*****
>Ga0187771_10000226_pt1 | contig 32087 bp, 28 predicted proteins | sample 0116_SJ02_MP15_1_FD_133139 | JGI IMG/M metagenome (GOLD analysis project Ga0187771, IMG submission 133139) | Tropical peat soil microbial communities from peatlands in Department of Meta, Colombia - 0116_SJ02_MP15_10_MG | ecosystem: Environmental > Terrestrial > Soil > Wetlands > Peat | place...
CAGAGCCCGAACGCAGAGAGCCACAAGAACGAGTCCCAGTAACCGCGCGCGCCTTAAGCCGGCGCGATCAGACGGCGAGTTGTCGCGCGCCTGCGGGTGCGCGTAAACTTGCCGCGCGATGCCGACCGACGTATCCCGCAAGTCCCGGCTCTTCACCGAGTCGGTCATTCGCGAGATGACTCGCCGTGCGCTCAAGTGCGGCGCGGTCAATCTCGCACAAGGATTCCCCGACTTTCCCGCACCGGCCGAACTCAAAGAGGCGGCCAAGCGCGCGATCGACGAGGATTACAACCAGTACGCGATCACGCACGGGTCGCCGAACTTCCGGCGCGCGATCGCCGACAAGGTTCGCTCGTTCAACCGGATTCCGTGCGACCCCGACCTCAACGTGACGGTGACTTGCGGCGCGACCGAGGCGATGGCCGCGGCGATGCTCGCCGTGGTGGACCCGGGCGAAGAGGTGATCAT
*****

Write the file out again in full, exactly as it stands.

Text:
>Ga0187771_10000226_pt1 | contig 32087 bp, 28 predicted proteins | sample 0116_SJ02_MP15_1_FD_133139 | JGI IMG/M metagenome (GOLD analysis project Ga0187771, IMG submission 133139) | Tropical peat soil microbial communities from peatlands in Department of Meta, Colombia - 0116_SJ02_MP15_10_MG | ecosystem: Environmental > Terrestrial > Soil > Wetlands > Peat | place...
CAGAGCCCGAACGCAGAGAGCCACAAGAACGAGTCCCAGTAACCGCGCGCGCCTTAAGCCGGCGCGATCAGACGGCGAGTTGTCGCGCGCCTGCGGGTGCGCGTAAACTTGCCGCGCGATGCCGACCGACGTATCCCGCAAGTCCCGGCTCTTCACCGAGTCGGTCATTCGCGAGATGACTCGCCGTGCGCTCAAGTGCGGCGCGGTCAATCTCGCACAAGGATTCCCCGACTTTCCCGCACCGGCCGAACTCAAAGAGGCGGCCAAGCGCGCGATCGACGAGGATTACAACCAGTACGCGATCACGCACGGGTCGCCGAACTTCCGGCGCGCGATCGCCGACAAGGTTCGCTCGTTCAACCGGATTCCGTGCGACCCCGACCTCAACGTGACGGTGACTTGCGGCGCGACCGAGGCGATGGCCGCGGCGATGCTCGCCGTGGTGGACCCGGGCGAAGAGGTGATCAT